Megan M. Reynolds portrait
  • Assistant Professor, Sociology Department


  • Geist, Claudia, Megan M. Reynolds and Sarita Gaytan. "Unfinished Business: Disentangling Sex, Gender, and Sexuality in Sociological Research on Gender Stratification." Forthcoming at Sociology Compass.. Accepted, 08/12/2016.
  • Brady, David, Susanne Marquardt, Gordon Gauchat and Megan M. Reynolds. "Path Dependency and the Politics of Socialized Medicine in Rich Democracies.". Published, 02/26/2016.
  • Read, Jen’nan Ghazal and Megan M. Reynolds. 2012. "Gender and Health among Mexican and Middle-Eastern Immigrants." in Health Care and Immigration: Understanding the Connections, edited by Alejandro Portes and Patricia Fernandez-Kelly. Oxford: Routledge-Taylor Francis Group. Published, 01/01/2012.
  • Read, Jen’nan Ghazal and Megan M. Reynolds. 2012. "Gender Differences in Immigrant Health: The Case of Mexican and Middle Eastern Immigrants." Journal of Health and Social Behavior 53: 99-123. Published, 01/01/2012.
  • Reynolds, Megan M. and David Brady. 2012. "Bringing You More Than the Weekend: Union Membership and Self-Rated Health in the U.S, 1973-2006." Social Forces 90: 1023-1049. Published, 01/01/2012.
  • Brady, David, Katelin Isaacs, Martha Reeves, Rebekah Burroway and Megan Reynolds. 2011. "Sector, Size, Stability and Scandal: Explaining the Presence of Female Executives in Fortune 500 Firms." Gender in Management 1: 84-104. Published, 01/01/2011.
  • Ahlkvist, Jarl, Peter Spitzform, Emily Jones and Megan Reynolds. 2005. "Making Race Matter on Campus: Teaching and Learning about Race in the ‘Whitest State in the Union’" pp. 54-71 in Challenges in Multicultural Education: Teaching and Taking Diversity Courses, edited by Norah Peters-Davis and Jeffrey Shultz. Boulder, CO: Paradigm Publishers. Published, 01/01/2005.

Research Statement

My principal research agenda explores the three-way relationships among health and illness, inequalities and politics and policy. My interest in health is motivated by a view of health as an important measure of life chances that is influenced heavily by political, as well as social, factors. While my work addresses the independent contribution of individual characteristics such as sex and nativity status, I seek to broaden the understanding of health to include the state-level factors that may affect health at the individual and population levels. Investigating a range of health outcomes (self-rated health, morbidity, infant mortality, life expectancy), I attempt to gain traction on more general questions of stratification and inequality. I have thus far examined health inequalities in work, gender and nativity/ethnicity. My research and teaching interests broadly encompass the areas of stratification, medical sociology, labor and labor relations, work and occupations, political sociology and social policy. Drawing on theories of power relations, institutions, social policy, gender and immigration, I use cross-sectional and longitudinal data within and across countries at both the individual and country levels to illuminate the processes whereby different social and political contexts affect health. My work is informed by writings in the areas of political sociology (Evelyne Huber and John Stephens, Walter Korpi), medical sociology (Bruce Link and Jo Phelan, Leonard Pearlin), work & labor (Charles Tilly, Judith Stepan-Norris) and stratification/inequality (Erik Olin Wright, Bruce Western).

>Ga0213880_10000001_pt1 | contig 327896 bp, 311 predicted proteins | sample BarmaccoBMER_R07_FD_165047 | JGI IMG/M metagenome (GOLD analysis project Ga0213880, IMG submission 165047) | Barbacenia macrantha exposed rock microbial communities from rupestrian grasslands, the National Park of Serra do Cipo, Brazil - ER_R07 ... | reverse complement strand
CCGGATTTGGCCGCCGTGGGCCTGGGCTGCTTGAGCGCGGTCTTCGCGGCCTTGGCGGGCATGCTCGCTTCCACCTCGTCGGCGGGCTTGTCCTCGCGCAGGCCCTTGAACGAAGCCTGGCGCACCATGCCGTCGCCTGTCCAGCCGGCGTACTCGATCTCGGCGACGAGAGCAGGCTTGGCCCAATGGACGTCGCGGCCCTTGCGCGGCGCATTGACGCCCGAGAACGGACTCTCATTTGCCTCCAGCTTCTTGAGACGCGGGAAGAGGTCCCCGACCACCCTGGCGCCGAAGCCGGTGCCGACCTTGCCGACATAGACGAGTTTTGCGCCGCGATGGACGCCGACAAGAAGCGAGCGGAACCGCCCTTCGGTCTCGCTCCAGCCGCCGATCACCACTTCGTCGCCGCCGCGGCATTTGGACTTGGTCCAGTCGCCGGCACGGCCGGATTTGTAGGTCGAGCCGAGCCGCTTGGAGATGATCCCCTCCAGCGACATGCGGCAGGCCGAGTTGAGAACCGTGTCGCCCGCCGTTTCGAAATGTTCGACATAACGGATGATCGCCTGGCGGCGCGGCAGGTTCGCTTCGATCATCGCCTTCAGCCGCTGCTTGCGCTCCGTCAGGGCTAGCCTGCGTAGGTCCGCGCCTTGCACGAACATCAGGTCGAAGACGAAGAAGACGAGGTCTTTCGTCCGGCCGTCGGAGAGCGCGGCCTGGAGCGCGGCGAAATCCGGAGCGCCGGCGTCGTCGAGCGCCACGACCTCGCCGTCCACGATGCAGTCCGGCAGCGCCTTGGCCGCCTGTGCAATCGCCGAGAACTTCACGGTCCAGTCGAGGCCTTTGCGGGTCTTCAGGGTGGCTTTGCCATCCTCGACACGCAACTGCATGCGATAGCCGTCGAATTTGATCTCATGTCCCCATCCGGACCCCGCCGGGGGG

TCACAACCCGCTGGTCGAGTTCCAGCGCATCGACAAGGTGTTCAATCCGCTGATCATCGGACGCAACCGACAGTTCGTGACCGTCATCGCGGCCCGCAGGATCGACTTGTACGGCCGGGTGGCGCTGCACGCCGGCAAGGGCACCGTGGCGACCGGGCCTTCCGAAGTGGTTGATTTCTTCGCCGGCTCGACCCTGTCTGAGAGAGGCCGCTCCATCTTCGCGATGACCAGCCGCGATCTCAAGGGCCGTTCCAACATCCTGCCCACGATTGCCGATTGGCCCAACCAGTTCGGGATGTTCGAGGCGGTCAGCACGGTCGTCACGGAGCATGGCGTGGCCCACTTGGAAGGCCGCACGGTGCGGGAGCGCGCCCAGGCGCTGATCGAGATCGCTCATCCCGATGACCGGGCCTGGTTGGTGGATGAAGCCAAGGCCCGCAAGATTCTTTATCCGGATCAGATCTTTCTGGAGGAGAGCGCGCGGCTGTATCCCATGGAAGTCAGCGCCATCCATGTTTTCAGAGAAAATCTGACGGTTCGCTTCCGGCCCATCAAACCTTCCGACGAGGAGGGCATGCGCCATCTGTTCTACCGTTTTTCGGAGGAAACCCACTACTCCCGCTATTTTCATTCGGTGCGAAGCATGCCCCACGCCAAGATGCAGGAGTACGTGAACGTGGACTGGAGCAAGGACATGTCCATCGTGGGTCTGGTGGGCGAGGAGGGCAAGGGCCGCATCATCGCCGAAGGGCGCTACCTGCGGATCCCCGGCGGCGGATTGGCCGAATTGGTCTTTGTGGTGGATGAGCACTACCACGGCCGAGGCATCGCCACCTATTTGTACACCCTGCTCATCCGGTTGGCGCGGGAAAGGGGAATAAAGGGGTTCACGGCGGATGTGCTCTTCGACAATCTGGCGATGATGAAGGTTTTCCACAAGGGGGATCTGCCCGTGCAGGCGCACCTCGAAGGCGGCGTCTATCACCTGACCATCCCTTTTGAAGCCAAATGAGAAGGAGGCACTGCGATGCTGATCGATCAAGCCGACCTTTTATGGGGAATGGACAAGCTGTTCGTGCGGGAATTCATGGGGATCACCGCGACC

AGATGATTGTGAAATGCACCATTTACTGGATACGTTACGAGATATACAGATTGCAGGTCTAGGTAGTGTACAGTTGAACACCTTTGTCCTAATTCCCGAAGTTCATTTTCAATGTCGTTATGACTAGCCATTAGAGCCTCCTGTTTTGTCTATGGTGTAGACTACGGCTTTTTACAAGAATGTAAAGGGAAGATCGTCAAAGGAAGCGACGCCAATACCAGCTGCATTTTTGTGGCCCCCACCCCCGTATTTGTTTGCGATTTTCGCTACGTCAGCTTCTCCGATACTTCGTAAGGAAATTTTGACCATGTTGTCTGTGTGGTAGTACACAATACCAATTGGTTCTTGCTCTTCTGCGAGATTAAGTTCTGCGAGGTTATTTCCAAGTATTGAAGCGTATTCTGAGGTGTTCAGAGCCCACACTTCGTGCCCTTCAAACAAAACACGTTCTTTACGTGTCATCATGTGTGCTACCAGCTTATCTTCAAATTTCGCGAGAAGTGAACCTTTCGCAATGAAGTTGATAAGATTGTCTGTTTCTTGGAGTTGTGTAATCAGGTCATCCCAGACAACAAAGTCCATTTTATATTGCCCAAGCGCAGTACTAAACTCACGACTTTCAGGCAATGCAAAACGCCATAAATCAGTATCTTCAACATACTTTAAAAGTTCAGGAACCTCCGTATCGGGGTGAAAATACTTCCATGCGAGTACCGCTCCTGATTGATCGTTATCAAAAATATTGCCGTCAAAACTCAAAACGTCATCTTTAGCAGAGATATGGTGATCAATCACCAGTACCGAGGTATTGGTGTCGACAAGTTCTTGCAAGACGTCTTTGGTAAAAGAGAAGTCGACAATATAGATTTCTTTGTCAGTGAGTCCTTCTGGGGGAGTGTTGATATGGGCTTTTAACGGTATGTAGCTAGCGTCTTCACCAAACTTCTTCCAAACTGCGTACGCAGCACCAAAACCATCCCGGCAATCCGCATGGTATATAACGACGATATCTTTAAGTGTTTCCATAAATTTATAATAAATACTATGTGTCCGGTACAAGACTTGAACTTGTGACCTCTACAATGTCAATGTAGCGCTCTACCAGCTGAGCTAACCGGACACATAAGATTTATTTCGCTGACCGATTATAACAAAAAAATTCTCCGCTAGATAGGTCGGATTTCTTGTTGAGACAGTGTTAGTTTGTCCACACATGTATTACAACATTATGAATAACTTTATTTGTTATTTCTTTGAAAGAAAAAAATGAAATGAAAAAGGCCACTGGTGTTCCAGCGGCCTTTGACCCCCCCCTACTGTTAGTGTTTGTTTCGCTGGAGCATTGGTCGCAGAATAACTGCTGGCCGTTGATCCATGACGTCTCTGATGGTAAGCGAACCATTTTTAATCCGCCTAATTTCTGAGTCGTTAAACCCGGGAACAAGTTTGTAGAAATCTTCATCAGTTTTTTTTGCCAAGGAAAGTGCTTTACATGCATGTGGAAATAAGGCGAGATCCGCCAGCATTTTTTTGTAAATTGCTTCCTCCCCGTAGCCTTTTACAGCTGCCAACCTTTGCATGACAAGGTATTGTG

Research Keywords

  • Poverty & Deprivation
  • Health Policy & Health Care
  • Social Policy/Welfare States
  • Health and Well-Being
  • Organized Labor
  • Immigrant Health
  • Gender Issues
  • Occupational Health and Safety


  • Welfare State Transfers and Population Health in Rich Democracies, 1960-2010. Conference Paper, Presented, 08/22/2015.
  • US-UK Medical Sociology Conference, Health Inequalities Workgroup Facilitator. Other, Presented, 06/20/2015.
  • Megan M Reynolds and Alla Chernenko. 2015. “Are Immigrant Health Theories Universal? An Investigation of Multiple Immigrant Groups.” University of Utah Department of Sociology Brownbag Series. Presentation, Presented, 04/2015.

Research Groups

Grants, Contracts & Research Gifts

  • Does Family Caretaking Inflate the Gender and Immigrant Health Gaps? PI: Megan M. Reynolds. Co-PI(s): Norman Waitzman. Consortium for Families & Health Research (C-FAHR), 05/01/2015 - 05/01/2016. Total project budget to date: $10,000.00

Geographical Regions of Interest

  • Europe
    Countries of the OECD.